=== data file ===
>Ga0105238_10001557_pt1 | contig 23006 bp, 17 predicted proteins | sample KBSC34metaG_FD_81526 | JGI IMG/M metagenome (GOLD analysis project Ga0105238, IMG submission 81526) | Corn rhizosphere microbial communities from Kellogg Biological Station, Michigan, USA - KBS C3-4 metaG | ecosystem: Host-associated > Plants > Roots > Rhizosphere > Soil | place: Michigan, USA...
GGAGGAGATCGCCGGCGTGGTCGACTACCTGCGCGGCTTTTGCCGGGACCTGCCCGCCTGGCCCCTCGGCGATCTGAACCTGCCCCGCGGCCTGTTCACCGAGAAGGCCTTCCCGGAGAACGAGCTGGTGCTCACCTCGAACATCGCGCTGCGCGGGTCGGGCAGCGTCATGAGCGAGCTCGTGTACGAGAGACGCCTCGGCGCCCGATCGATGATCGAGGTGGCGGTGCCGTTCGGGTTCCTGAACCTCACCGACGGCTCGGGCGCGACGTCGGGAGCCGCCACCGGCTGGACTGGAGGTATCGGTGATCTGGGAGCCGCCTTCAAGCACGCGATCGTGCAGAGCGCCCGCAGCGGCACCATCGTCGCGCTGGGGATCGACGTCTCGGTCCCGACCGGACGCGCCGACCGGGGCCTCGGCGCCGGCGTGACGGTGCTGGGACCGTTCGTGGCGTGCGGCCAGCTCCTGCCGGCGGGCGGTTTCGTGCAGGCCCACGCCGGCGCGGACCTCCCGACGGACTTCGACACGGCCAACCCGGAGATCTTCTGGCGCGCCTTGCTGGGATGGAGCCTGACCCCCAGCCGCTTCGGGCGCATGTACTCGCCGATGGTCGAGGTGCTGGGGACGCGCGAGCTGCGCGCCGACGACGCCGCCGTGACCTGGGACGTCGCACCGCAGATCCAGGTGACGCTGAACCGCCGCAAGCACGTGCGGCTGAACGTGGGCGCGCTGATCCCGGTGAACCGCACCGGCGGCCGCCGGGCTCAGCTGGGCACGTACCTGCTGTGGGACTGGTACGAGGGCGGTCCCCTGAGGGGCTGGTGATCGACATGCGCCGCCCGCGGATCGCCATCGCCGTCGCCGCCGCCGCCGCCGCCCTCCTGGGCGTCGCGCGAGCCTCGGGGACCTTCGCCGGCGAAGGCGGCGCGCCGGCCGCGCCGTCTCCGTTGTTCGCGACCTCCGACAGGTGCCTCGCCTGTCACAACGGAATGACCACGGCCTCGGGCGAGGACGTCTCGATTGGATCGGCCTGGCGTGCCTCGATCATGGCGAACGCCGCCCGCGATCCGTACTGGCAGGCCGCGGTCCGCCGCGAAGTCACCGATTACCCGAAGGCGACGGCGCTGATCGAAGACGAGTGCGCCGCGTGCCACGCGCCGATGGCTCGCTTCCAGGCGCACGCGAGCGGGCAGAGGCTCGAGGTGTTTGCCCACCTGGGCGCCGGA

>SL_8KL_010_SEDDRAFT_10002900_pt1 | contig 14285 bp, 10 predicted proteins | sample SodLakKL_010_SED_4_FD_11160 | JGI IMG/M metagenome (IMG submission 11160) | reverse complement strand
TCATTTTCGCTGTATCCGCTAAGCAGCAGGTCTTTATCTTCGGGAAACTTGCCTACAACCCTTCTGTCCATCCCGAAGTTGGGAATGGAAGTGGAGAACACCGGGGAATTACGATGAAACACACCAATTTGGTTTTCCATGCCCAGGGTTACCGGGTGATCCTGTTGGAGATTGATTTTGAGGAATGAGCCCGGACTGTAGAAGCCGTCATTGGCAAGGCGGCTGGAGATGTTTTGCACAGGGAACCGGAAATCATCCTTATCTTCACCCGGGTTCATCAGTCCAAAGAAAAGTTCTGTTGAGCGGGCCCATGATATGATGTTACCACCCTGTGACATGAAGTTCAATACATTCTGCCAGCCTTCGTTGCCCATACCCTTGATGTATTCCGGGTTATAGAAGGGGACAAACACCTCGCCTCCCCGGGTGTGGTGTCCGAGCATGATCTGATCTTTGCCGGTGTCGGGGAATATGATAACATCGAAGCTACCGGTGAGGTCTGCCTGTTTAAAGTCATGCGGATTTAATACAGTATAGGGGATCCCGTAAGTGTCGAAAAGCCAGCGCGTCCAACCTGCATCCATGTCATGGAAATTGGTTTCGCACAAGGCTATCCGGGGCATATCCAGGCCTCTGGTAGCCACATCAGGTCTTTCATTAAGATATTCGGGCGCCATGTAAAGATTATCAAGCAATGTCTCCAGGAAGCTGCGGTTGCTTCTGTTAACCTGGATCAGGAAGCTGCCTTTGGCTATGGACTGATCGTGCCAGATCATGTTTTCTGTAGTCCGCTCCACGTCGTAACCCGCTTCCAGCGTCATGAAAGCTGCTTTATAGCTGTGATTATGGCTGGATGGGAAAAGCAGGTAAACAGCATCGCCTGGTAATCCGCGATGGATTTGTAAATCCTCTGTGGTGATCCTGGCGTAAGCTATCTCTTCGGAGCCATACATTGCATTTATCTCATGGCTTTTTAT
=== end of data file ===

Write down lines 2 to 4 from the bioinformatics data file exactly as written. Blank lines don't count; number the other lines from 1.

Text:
GGAGGAGATCGCCGGCGTGGTCGACTACCTGCGCGGCTTTTGCCGGGACCTGCCCGCCTGGCCCCTCGGCGATCTGAACCTGCCCCGCGGCCTGTTCACCGAGAAGGCCTTCCCGGAGAACGAGCTGGTGCTCACCTCGAACATCGCGCTGCGCGGGTCGGGCAGCGTCATGAGCGAGCTCGTGTACGAGAGACGCCTCGGCGCCCGATCGATGATCGAGGTGGCGGTGCCGTTCGGGTTCCTGAACCTCACCGACGGCTCGGGCGCGACGTCGGGAGCCGCCACCGGCTGGACTGGAGGTATCGGTGATCTGGGAGCCGCCTTCAAGCACGCGATCGTGCAGAGCGCCCGCAGCGGCACCATCGTCGCGCTGGGGATCGACGTCTCGGTCCCGACCGGACGCGCCGACCGGGGCCTCGGCGCCGGCGTGACGGTGCTGGGACCGTTCGTGGCGTGCGGCCAGCTCCTGCCGGCGGGCGGTTTCGTGCAGGCCCACGCCGGCGCGGACCTCCCGACGGACTTCGACACGGCCAACCCGGAGATCTTCTGGCGCGCCTTGCTGGGATGGAGCCTGACCCCCAGCCGCTTCGGGCGCATGTACTCGCCGATGGTCGAGGTGCTGGGGACGCGCGAGCTGCGCGCCGACGACGCCGCCGTGACCTGGGACGTCGCACCGCAGATCCAGGTGACGCTGAACCGCCGCAAGCACGTGCGGCTGAACGTGGGCGCGCTGATCCCGGTGAACCGCACCGGCGGCCGCCGGGCTCAGCTGGGCACGTACCTGCTGTGGGACTGGTACGAGGGCGGTCCCCTGAGGGGCTGGTGATCGACATGCGCCGCCCGCGGATCGCCATCGCCGTCGCCGCCGCCGCCGCCGCCCTCCTGGGCGTCGCGCGAGCCTCGGGGACCTTCGCCGGCGAAGGCGGCGCGCCGGCCGCGCCGTCTCCGTTGTTCGCGACCTCCGACAGGTGCCTCGCCTGTCACAACGGAATGACCACGGCCTCGGGCGAGGACGTCTCGATTGGATCGGCCTGGCGTGCCTCGATCATGGCGAACGCCGCCCGCGATCCGTACTGGCAGGCCGCGGTCCGCCGCGAAGTCACCGATTACCCGAAGGCGACGGCGCTGATCGAAGACGAGTGCGCCGCGTGCCACGCGCCGATGGCTCGCTTCCAGGCGCACGCGAGCGGGCAGAGGCTCGAGGTGTTTGCCCACCTGGGCGCCGGA

>SL_8KL_010_SEDDRAFT_10002900_pt1 | contig 14285 bp, 10 predicted proteins | sample SodLakKL_010_SED_4_FD_11160 | JGI IMG/M metagenome (IMG submission 11160) | reverse complement strand
TCATTTTCGCTGTATCCGCTAAGCAGCAGGTCTTTATCTTCGGGAAACTTGCCTACAACCCTTCTGTCCATCCCGAAGTTGGGAATGGAAGTGGAGAACACCGGGGAATTACGATGAAACACACCAATTTGGTTTTCCATGCCCAGGGTTACCGGGTGATCCTGTTGGAGATTGATTTTGAGGAATGAGCCCGGACTGTAGAAGCCGTCATTGGCAAGGCGGCTGGAGATGTTTTGCACAGGGAACCGGAAATCATCCTTATCTTCACCCGGGTTCATCAGTCCAAAGAAAAGTTCTGTTGAGCGGGCCCATGATATGATGTTACCACCCTGTGACATGAAGTTCAATACATTCTGCCAGCCTTCGTTGCCCATACCCTTGATGTATTCCGGGTTATAGAAGGGGACAAACACCTCGCCTCCCCGGGTGTGGTGTCCGAGCATGATCTGATCTTTGCCGGTGTCGGGGAATATGATAACATCGAAGCTACCGGTGAGGTCTGCCTGTTTAAAGTCATGCGGATTTAATACAGTATAGGGGATCCCGTAAGTGTCGAAAAGCCAGCGCGTCCAACCTGCATCCATGTCATGGAAATTGGTTTCGCACAAGGCTATCCGGGGCATATCCAGGCCTCTGGTAGCCACATCAGGTCTTTCATTAAGATATTCGGGCGCCATGTAAAGATTATCAAGCAATGTCTCCAGGAAGCTGCGGTTGCTTCTGTTAACCTGGATCAGGAAGCTGCCTTTGGCTATGGACTGATCGTGCCAGATCATGTTTTCTGTAGTCCGCTCCACGTCGTAACCCGCTTCCAGCGTCATGAAAGCTGCTTTATAGCTGTGATTATGGCTGGATGGGAAAAGCAGGTAAACAGCATCGCCTGGTAATCCGCGATGGATTTGTAAATCCTCTGTGGTGATCCTGGCGTAAGCTATCTCTTCGGAGCCATACATTGCATTTATCTCATGGCTTTTTAT